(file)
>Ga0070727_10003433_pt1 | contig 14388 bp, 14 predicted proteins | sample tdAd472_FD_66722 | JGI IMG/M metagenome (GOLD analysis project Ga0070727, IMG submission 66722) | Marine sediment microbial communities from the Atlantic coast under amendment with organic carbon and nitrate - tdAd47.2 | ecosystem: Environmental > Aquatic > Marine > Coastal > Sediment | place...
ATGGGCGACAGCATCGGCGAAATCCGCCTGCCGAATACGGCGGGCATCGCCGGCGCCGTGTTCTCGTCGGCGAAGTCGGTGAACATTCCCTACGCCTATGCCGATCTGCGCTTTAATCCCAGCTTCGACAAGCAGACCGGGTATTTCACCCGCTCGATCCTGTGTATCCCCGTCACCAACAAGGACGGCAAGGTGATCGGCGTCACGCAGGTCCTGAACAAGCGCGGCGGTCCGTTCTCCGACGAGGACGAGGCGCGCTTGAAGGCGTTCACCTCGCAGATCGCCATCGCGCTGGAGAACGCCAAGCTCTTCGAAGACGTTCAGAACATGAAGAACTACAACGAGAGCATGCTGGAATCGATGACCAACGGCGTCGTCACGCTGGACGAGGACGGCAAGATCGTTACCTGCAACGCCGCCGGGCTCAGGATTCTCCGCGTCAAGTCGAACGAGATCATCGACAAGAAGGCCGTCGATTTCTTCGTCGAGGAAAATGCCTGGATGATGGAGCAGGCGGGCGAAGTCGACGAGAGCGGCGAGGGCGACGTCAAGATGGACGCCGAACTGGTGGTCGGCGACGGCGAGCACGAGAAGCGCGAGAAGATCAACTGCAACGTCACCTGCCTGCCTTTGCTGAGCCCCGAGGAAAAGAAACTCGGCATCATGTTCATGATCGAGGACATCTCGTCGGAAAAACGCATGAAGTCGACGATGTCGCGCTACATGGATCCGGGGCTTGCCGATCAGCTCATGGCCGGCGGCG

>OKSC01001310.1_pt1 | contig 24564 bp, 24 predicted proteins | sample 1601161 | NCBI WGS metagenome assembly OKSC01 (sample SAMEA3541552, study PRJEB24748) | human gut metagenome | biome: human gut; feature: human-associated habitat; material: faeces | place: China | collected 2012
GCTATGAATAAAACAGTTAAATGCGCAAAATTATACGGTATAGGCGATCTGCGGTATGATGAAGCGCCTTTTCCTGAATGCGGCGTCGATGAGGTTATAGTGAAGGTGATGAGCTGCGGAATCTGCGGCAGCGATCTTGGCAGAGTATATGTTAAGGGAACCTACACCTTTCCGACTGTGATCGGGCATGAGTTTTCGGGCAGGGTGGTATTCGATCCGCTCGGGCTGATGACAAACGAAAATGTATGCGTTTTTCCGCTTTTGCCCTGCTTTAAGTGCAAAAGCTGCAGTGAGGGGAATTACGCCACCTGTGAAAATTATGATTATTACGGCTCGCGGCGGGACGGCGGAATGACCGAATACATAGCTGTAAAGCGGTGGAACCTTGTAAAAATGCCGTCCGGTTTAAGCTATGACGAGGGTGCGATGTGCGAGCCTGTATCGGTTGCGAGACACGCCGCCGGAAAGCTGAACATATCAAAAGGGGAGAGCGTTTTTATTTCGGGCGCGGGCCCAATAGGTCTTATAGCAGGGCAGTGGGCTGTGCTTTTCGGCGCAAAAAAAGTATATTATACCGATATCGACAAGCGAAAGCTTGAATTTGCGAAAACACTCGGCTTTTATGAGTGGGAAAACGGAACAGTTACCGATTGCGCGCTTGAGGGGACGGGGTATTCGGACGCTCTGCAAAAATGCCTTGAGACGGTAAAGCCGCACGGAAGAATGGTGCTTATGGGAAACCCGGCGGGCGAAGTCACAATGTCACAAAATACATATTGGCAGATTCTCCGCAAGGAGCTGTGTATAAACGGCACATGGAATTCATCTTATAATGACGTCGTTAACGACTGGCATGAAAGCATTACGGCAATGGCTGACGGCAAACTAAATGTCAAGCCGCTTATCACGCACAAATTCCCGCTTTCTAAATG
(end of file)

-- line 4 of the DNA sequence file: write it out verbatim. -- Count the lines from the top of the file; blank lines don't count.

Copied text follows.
GCTATGAATAAAACAGTTAAATGCGCAAAATTATACGGTATAGGCGATCTGCGGTATGATGAAGCGCCTTTTCCTGAATGCGGCGTCGATGAGGTTATAGTGAAGGTGATGAGCTGCGGAATCTGCGGCAGCGATCTTGGCAGAGTATATGTTAAGGGAACCTACACCTTTCCGACTGTGATCGGGCATGAGTTTTCGGGCAGGGTGGTATTCGATCCGCTCGGGCTGATGACAAACGAAAATGTATGCGTTTTTCCGCTTTTGCCCTGCTTTAAGTGCAAAAGCTGCAGTGAGGGGAATTACGCCACCTGTGAAAATTATGATTATTACGGCTCGCGGCGGGACGGCGGAATGACCGAATACATAGCTGTAAAGCGGTGGAACCTTGTAAAAATGCCGTCCGGTTTAAGCTATGACGAGGGTGCGATGTGCGAGCCTGTATCGGTTGCGAGACACGCCGCCGGAAAGCTGAACATATCAAAAGGGGAGAGCGTTTTTATTTCGGGCGCGGGCCCAATAGGTCTTATAGCAGGGCAGTGGGCTGTGCTTTTCGGCGCAAAAAAAGTATATTATACCGATATCGACAAGCGAAAGCTTGAATTTGCGAAAACACTCGGCTTTTATGAGTGGGAAAACGGAACAGTTACCGATTGCGCGCTTGAGGGGACGGGGTATTCGGACGCTCTGCAAAAATGCCTTGAGACGGTAAAGCCGCACGGAAGAATGGTGCTTATGGGAAACCCGGCGGGCGAAGTCACAATGTCACAAAATACATATTGGCAGATTCTCCGCAAGGAGCTGTGTATAAACGGCACATGGAATTCATCTTATAATGACGTCGTTAACGACTGGCATGAAAGCATTACGGCAATGGCTGACGGCAAACTAAATGTCAAGCCGCTTATCACGCACAAATTCCCGCTTTCTAAATG